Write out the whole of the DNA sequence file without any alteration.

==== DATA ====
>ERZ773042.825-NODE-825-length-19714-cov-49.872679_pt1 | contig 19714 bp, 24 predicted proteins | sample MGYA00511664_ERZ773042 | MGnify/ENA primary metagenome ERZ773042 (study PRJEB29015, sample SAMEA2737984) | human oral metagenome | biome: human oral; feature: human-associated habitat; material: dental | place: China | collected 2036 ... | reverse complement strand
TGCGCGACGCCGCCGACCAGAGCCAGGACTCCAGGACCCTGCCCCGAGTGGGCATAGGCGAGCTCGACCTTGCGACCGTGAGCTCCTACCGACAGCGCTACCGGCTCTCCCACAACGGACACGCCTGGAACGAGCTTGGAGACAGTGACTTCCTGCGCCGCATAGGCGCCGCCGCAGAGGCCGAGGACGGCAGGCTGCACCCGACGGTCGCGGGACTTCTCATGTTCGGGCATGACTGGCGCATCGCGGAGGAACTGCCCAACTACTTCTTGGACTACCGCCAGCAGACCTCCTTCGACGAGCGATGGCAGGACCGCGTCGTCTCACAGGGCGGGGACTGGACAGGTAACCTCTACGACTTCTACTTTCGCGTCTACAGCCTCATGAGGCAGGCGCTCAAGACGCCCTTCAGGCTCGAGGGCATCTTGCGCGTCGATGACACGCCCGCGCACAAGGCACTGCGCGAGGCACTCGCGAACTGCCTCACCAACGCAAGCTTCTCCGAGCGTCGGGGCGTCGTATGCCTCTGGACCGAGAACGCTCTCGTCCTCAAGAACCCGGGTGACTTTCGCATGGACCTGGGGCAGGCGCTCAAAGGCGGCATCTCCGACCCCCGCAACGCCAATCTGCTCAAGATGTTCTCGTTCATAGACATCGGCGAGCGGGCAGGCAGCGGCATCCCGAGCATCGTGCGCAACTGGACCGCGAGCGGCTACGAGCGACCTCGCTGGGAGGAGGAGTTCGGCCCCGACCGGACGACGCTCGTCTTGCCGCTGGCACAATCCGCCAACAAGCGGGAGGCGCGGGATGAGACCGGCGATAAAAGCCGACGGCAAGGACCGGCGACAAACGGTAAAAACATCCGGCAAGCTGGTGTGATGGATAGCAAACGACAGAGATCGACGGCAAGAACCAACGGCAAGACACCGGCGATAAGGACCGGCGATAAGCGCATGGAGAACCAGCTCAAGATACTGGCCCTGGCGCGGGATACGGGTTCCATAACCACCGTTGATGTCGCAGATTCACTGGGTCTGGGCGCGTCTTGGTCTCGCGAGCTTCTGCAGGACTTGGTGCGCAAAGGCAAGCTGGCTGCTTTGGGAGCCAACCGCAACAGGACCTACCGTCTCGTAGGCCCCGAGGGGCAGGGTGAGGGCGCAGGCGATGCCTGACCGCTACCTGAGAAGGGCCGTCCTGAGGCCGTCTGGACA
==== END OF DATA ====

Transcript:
>ERZ773042.825-NODE-825-length-19714-cov-49.872679_pt1 | contig 19714 bp, 24 predicted proteins | sample MGYA00511664_ERZ773042 | MGnify/ENA primary metagenome ERZ773042 (study PRJEB29015, sample SAMEA2737984) | human oral metagenome | biome: human oral; feature: human-associated habitat; material: dental | place: China | collected 2036 ... | reverse complement strand
TGCGCGACGCCGCCGACCAGAGCCAGGACTCCAGGACCCTGCCCCGAGTGGGCATAGGCGAGCTCGACCTTGCGACCGTGAGCTCCTACCGACAGCGCTACCGGCTCTCCCACAACGGACACGCCTGGAACGAGCTTGGAGACAGTGACTTCCTGCGCCGCATAGGCGCCGCCGCAGAGGCCGAGGACGGCAGGCTGCACCCGACGGTCGCGGGACTTCTCATGTTCGGGCATGACTGGCGCATCGCGGAGGAACTGCCCAACTACTTCTTGGACTACCGCCAGCAGACCTCCTTCGACGAGCGATGGCAGGACCGCGTCGTCTCACAGGGCGGGGACTGGACAGGTAACCTCTACGACTTCTACTTTCGCGTCTACAGCCTCATGAGGCAGGCGCTCAAGACGCCCTTCAGGCTCGAGGGCATCTTGCGCGTCGATGACACGCCCGCGCACAAGGCACTGCGCGAGGCACTCGCGAACTGCCTCACCAACGCAAGCTTCTCCGAGCGTCGGGGCGTCGTATGCCTCTGGACCGAGAACGCTCTCGTCCTCAAGAACCCGGGTGACTTTCGCATGGACCTGGGGCAGGCGCTCAAAGGCGGCATCTCCGACCCCCGCAACGCCAATCTGCTCAAGATGTTCTCGTTCATAGACATCGGCGAGCGGGCAGGCAGCGGCATCCCGAGCATCGTGCGCAACTGGACCGCGAGCGGCTACGAGCGACCTCGCTGGGAGGAGGAGTTCGGCCCCGACCGGACGACGCTCGTCTTGCCGCTGGCACAATCCGCCAACAAGCGGGAGGCGCGGGATGAGACCGGCGATAAAAGCCGACGGCAAGGACCGGCGACAAACGGTAAAAACATCCGGCAAGCTGGTGTGATGGATAGCAAACGACAGAGATCGACGGCAAGAACCAACGGCAAGACACCGGCGATAAGGACCGGCGATAAGCGCATGGAGAACCAGCTCAAGATACTGGCCCTGGCGCGGGATACGGGTTCCATAACCACCGTTGATGTCGCAGATTCACTGGGTCTGGGCGCGTCTTGGTCTCGCGAGCTTCTGCAGGACTTGGTGCGCAAAGGCAAGCTGGCTGCTTTGGGAGCCAACCGCAACAGGACCTACCGTCTCGTAGGCCCCGAGGGGCAGGGTGAGGGCGCAGGCGATGCCTGACCGCTACCTGAGAAGGGCCGTCCTGAGGCCGTCTGGACA